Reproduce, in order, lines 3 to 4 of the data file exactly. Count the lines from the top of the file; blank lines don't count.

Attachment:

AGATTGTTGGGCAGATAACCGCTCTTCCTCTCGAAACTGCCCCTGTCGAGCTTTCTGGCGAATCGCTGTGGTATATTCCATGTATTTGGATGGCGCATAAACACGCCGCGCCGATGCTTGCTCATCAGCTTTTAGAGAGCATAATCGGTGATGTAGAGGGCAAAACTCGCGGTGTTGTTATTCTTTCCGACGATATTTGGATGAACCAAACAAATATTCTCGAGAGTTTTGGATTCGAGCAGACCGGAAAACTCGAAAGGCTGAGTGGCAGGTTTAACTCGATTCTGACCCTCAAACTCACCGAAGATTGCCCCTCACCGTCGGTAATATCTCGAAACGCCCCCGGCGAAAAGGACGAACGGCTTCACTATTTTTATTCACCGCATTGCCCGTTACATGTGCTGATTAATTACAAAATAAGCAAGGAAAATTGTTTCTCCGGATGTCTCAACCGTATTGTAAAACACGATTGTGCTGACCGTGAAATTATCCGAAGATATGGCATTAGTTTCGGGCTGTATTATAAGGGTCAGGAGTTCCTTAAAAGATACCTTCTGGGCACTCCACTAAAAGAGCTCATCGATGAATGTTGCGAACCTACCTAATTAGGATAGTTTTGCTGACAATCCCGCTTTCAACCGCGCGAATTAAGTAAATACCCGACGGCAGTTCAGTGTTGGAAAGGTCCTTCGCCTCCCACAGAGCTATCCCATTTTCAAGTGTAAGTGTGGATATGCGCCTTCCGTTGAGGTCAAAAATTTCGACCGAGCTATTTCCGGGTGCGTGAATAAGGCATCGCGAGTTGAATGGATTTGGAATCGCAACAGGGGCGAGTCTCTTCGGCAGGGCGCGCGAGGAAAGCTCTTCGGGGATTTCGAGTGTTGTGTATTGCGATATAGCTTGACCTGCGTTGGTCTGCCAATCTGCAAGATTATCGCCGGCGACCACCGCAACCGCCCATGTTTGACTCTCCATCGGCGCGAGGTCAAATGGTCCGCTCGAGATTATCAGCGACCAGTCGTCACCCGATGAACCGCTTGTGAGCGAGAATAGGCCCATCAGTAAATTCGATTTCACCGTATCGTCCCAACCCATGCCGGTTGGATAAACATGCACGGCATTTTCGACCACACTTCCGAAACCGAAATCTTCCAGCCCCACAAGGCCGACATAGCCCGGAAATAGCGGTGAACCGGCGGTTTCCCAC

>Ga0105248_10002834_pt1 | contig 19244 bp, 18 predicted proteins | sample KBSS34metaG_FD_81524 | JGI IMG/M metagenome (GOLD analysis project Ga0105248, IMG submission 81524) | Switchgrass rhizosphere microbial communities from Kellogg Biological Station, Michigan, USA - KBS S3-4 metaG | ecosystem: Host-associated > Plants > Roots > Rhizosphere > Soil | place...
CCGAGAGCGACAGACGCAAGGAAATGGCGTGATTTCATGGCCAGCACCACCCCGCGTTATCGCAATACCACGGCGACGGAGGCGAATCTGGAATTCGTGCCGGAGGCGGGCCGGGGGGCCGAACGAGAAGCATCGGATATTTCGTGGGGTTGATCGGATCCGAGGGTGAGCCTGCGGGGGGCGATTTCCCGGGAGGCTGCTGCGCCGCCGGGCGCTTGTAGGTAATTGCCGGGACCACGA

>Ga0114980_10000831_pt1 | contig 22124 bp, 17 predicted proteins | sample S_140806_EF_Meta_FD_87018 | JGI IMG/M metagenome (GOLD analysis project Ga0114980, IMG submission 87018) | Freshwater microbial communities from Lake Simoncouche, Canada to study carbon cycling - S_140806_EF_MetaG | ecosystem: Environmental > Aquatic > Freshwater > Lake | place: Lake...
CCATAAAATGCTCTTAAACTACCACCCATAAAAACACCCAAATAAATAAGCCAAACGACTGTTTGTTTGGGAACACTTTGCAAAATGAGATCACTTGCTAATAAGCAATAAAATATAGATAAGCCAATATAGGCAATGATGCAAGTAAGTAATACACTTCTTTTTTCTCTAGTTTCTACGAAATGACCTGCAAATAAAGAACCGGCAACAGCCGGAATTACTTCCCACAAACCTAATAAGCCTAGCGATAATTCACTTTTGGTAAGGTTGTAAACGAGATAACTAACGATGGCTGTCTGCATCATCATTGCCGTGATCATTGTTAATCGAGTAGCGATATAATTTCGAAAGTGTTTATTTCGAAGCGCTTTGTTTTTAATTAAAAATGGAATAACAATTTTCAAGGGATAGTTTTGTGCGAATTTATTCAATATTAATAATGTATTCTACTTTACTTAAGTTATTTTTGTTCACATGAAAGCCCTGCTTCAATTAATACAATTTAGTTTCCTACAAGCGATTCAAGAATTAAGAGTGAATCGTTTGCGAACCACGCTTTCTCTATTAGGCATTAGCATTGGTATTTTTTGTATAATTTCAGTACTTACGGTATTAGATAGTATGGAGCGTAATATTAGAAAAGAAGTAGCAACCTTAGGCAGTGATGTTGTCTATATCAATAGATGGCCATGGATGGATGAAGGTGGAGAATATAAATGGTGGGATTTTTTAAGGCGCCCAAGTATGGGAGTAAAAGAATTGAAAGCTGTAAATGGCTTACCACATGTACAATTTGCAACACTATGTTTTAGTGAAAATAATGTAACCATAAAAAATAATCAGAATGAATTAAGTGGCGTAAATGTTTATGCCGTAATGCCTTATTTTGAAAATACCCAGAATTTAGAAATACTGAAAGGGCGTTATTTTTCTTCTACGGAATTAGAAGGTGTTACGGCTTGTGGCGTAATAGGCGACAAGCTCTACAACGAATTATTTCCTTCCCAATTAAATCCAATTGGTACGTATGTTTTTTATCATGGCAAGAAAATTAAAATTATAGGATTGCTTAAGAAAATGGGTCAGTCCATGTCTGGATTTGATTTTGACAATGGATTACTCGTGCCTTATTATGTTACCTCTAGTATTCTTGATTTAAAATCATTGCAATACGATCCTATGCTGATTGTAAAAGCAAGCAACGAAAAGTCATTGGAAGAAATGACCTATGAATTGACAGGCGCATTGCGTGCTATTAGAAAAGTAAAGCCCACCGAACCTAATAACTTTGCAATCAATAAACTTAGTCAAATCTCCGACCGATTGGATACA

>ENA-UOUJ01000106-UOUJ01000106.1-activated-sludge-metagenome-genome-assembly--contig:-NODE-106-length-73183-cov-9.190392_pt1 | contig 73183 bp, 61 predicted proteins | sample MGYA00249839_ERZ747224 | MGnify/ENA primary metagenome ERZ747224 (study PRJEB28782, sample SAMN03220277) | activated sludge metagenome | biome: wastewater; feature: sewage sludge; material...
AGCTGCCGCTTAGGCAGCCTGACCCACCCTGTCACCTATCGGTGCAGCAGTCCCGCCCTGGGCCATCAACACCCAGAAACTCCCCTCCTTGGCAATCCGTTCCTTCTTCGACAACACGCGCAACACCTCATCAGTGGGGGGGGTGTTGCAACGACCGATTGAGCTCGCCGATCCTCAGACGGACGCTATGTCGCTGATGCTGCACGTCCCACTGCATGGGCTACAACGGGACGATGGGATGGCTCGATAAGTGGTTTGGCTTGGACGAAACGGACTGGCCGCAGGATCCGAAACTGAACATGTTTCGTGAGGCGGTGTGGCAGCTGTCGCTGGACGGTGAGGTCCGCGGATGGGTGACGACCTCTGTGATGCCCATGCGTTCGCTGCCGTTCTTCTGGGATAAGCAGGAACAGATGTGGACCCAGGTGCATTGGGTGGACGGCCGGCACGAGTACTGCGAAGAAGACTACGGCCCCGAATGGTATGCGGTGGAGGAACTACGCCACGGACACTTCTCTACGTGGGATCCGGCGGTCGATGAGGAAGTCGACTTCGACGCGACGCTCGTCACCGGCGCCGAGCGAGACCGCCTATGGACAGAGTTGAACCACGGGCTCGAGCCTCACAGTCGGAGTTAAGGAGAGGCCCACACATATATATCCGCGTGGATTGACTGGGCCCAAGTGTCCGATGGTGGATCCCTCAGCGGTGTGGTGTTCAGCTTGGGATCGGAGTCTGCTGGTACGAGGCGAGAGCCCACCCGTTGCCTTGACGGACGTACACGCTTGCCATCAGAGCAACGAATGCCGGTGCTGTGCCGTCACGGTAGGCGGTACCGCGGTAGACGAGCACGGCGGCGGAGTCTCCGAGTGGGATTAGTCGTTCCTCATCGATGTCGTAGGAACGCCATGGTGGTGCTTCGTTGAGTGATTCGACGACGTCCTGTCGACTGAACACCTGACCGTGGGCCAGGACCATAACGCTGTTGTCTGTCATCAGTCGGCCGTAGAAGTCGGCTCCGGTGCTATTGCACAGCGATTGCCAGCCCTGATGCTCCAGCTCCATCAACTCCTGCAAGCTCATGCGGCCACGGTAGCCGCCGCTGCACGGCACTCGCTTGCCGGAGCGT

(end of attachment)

CCGAGAGCGACAGACGCAAGGAAATGGCGTGATTTCATGGCCAGCACCACCCCGCGTTATCGCAATACCACGGCGACGGAGGCGAATCTGGAATTCGTGCCGGAGGCGGGCCGGGGGGCCGAACGAGAAGCATCGGATATTTCGTGGGGTTGATCGGATCCGAGGGTGAGCCTGCGGGGGGCGATTTCCCGGGAGGCTGCTGCGCCGCCGGGCGCTTGTAGGTAATTGCCGGGACCACGA

>Ga0114980_10000831_pt1 | contig 22124 bp, 17 predicted proteins | sample S_140806_EF_Meta_FD_87018 | JGI IMG/M metagenome (GOLD analysis project Ga0114980, IMG submission 87018) | Freshwater microbial communities from Lake Simoncouche, Canada to study carbon cycling - S_140806_EF_MetaG | ecosystem: Environmental > Aquatic > Freshwater > Lake | place: Lake...